THE POP STAR, THE PUB AND THE FISH
THEY say a picture is worth a thousand words, but there is one iconic image where the story has gone largely unknown – until now. It encapsulates the flowering of a British youth movement that would change the face of fashion and clubland, a band with a strident manifesto who were about to break through to the global stage, and three of Wales’ style pioneers at the heart of a brilliantly compelling and hilarious story.
In the picture taken by London photographer Graham Smith on December 7, 1980, there is the late, lamented King of the Posers – Steve Strange, the interior of Cardiff dockland pub the Packet and a “smiling” fish held by a man with an equally sizeable grin.
However, scratch beneath the surface and what emerges is a tale that both captures the ’80s zeitgeist at the moment of inception – and the joyful anarchy of youth.
The date is December 7, 1980. It’s a cold, drab Sunday in South Wales and Cardiff is shivering.
The day before, the heights of the Premier League would appear a long way off as Cardiff City played out a dour 1-1 draw against Grimsby Town in the old Second Division in front of a little over 6,000 at Ninian Park.
The same day a London group, that five weeks previously had released their debut single, arrived in the city for a Saturday night stopover before playing a Sunday afternoon gig, one of a series of individually tailored events that were as much about art, fashion and style as they were about music.
Spandau Ballet had hit number five in the UK singles chart with To Cut A Long Story Short. By the time they arrived in the city they were the most talked about band in Britain, trailblazers for the emerging New Romantic movement.
After playing a packed Sunday afternoon gig at the Casablanca Club in the city’s docklands the assortment of Blitz Kids who had chartered a coach from London to support their favourite band and the local stylists decamped to nearby pub the Packet, which then had something of a reputation for being a rough docks watering hole.
Photographer Graham Smith was one of those who went along to the pub and vividly recalls walking through the door and the reaction from the locals as they trooped in.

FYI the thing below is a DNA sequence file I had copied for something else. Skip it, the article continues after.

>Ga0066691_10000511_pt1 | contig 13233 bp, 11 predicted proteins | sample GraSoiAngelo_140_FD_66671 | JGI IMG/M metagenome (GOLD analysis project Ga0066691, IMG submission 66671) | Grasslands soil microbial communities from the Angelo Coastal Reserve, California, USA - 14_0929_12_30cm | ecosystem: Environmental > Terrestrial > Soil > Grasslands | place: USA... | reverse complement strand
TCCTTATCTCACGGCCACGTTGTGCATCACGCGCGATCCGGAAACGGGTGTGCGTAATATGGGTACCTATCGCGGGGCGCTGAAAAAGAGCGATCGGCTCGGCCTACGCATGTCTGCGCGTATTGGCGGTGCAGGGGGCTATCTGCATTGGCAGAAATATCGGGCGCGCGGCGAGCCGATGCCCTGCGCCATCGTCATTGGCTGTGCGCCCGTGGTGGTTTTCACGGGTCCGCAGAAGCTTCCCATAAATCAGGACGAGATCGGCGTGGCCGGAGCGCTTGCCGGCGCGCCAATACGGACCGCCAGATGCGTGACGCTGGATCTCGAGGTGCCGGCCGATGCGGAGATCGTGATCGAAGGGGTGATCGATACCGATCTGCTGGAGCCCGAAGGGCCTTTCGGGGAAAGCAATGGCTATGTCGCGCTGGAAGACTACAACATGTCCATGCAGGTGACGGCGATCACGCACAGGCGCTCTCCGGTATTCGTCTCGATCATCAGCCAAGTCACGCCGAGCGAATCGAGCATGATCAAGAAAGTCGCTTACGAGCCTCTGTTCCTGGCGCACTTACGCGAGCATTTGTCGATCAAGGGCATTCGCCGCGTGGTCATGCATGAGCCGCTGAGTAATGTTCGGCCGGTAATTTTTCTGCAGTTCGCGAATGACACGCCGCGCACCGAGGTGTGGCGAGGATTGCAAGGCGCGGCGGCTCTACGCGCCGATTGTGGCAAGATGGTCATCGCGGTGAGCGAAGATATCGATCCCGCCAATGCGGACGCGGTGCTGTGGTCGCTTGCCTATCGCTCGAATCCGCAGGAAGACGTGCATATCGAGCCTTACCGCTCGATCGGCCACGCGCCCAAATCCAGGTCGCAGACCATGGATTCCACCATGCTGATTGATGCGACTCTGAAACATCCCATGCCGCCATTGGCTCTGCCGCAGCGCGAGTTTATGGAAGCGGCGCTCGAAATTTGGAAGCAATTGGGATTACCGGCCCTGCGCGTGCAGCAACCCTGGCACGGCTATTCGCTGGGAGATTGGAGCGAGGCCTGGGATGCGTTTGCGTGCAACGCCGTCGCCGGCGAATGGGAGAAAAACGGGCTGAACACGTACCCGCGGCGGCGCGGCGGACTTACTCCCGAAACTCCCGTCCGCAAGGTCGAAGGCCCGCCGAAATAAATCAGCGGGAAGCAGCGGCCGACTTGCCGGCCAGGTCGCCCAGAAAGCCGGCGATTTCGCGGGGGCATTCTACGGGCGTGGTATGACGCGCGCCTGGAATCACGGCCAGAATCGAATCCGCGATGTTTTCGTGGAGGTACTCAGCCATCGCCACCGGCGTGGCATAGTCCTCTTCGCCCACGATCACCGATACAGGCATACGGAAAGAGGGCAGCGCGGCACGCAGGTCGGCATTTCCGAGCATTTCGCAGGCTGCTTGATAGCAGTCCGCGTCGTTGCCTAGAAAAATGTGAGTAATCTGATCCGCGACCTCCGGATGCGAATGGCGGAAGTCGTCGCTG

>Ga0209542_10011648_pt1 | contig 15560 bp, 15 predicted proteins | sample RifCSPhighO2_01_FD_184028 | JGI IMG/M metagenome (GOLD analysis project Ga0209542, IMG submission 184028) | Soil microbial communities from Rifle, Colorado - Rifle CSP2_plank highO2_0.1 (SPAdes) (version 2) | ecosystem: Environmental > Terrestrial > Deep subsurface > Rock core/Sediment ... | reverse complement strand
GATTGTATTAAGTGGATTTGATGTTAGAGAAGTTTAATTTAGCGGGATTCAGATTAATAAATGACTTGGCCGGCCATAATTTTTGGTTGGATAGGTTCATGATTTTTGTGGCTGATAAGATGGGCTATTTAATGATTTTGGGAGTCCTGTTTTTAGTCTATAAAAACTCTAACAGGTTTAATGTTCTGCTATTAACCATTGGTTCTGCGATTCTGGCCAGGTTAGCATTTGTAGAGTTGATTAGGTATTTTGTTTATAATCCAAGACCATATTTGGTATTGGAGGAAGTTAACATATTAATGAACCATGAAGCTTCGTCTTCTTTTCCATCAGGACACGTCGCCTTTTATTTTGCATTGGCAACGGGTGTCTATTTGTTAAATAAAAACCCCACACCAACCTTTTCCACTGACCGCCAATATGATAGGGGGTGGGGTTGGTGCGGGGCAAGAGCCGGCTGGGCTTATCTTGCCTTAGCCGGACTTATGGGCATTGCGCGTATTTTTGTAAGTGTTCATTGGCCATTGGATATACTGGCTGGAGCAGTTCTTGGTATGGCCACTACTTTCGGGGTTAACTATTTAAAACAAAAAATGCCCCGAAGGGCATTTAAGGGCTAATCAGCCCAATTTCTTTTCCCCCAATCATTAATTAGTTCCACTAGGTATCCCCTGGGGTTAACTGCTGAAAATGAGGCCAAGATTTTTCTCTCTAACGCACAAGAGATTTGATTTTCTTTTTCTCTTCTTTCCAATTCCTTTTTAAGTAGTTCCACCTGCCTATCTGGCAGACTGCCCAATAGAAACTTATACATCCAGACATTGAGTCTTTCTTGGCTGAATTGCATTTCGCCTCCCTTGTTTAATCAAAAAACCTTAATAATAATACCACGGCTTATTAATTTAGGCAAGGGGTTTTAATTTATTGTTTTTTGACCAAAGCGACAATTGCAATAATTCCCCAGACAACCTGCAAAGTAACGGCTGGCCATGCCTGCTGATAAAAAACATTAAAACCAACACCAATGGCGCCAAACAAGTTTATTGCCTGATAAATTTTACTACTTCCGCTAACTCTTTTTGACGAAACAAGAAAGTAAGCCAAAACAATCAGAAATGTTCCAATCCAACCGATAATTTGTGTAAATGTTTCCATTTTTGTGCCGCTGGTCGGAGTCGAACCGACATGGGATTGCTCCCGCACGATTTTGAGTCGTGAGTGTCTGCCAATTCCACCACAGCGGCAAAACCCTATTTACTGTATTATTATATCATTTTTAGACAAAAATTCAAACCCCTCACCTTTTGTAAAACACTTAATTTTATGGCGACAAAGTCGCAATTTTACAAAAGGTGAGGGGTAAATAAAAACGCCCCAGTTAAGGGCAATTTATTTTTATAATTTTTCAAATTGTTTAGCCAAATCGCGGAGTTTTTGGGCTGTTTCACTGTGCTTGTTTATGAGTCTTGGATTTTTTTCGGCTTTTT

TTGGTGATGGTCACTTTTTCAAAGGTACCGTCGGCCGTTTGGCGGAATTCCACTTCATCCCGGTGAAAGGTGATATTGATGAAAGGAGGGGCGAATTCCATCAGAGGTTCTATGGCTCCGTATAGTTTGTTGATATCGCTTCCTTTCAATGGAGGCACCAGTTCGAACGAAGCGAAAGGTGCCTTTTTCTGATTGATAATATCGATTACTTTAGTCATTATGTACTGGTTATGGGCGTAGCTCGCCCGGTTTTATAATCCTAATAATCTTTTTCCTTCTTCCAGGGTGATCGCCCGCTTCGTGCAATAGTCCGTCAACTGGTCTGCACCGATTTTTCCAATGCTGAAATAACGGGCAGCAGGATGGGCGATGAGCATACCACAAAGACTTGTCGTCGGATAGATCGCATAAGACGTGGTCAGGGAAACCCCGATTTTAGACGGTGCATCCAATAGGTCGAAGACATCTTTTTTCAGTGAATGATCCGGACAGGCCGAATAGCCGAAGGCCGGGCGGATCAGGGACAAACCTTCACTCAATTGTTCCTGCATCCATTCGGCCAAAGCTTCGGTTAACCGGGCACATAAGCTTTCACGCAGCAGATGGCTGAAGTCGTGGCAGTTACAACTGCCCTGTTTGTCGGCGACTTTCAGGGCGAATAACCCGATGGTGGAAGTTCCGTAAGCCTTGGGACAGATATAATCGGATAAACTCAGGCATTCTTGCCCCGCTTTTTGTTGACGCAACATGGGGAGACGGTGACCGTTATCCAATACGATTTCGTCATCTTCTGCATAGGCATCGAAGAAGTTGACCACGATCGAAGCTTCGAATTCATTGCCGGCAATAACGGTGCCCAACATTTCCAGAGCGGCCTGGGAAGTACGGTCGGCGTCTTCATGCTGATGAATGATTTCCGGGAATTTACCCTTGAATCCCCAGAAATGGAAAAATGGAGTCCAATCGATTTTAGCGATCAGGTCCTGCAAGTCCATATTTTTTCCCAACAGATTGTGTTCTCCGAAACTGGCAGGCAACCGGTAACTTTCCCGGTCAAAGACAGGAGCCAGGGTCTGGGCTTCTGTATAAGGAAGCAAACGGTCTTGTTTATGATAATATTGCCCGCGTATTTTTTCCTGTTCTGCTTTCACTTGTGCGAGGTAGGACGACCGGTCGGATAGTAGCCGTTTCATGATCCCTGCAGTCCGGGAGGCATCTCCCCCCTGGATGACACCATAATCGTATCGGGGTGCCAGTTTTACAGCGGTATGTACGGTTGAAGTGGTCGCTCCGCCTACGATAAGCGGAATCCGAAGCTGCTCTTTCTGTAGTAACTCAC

“There was about a dozen of us and as we walked in it was like that scene out of An American Werewolf In London where they walk through the door of the Slaughtered Lamb pub and everyone stops talking and stares at them,” laughs Graham, then a graphics student and erstwhile photographer who would design the sleeves for the first two Spandau albums.
“It was a hard pub. It was full of dockers and this one guy was a mercenary who had been out in Angola. He was showing off his various tattoos. That’s how hard they were. When we walked through the door my first thought was ‘we’re going to get murdered!’.
“A lot of people had taken acid,” he adds. “It was so mad. I can’t remem- ber much about the Spandau show itself. It was your mates and you didn’t realise how big they were going to get.
“It was just fun, we were young and were just enjoying ourselves, but the memory of the pub has stuck with me.”
Little did Graham know that ensuing hilarity would result in one of the most iconic pictures in Welsh cultural history emerging from that anarchic evening.
“Steve Strange was on such good form. He was really camping it up and it totally threw them, so much so that they loved us,” he recalls. “Next thing you know they’re buying us drinks. That’s why I took the photograph. One of the blokes bought us drinks. He said: ‘ You lot are great, I can see where you’re coming from,’ and they bought us drinks all night.
“Steve was at the centre of it as always and got on like a house on fire with them and I snapped away.
“The next thing is the guy on the end says ‘hang on, I’ve got a few fish in my bag’ and so he brings out this cod and starts trying to make the fish smile. It was insane.”
Graham reckons the picture of Steve Strange holding court with the locals ranks as one of his best.
“I’m so glad I got that picture because it’s one of the best pictures I ever took,” he says. “The pic of Steve is one of my favourite photographs. It’s so bonkers and there’s such a good tale attached to it.
“That’s what I’m most pleased with that I had the nous to do it. It stands up as a cultural document of the times and sums up perfectly the personality of Steve Strange.”
Steve Strange in the Packet pub after the Spandau Ballet gig in Cardiff in 1980
Spandau Ballet during their Cardiff gig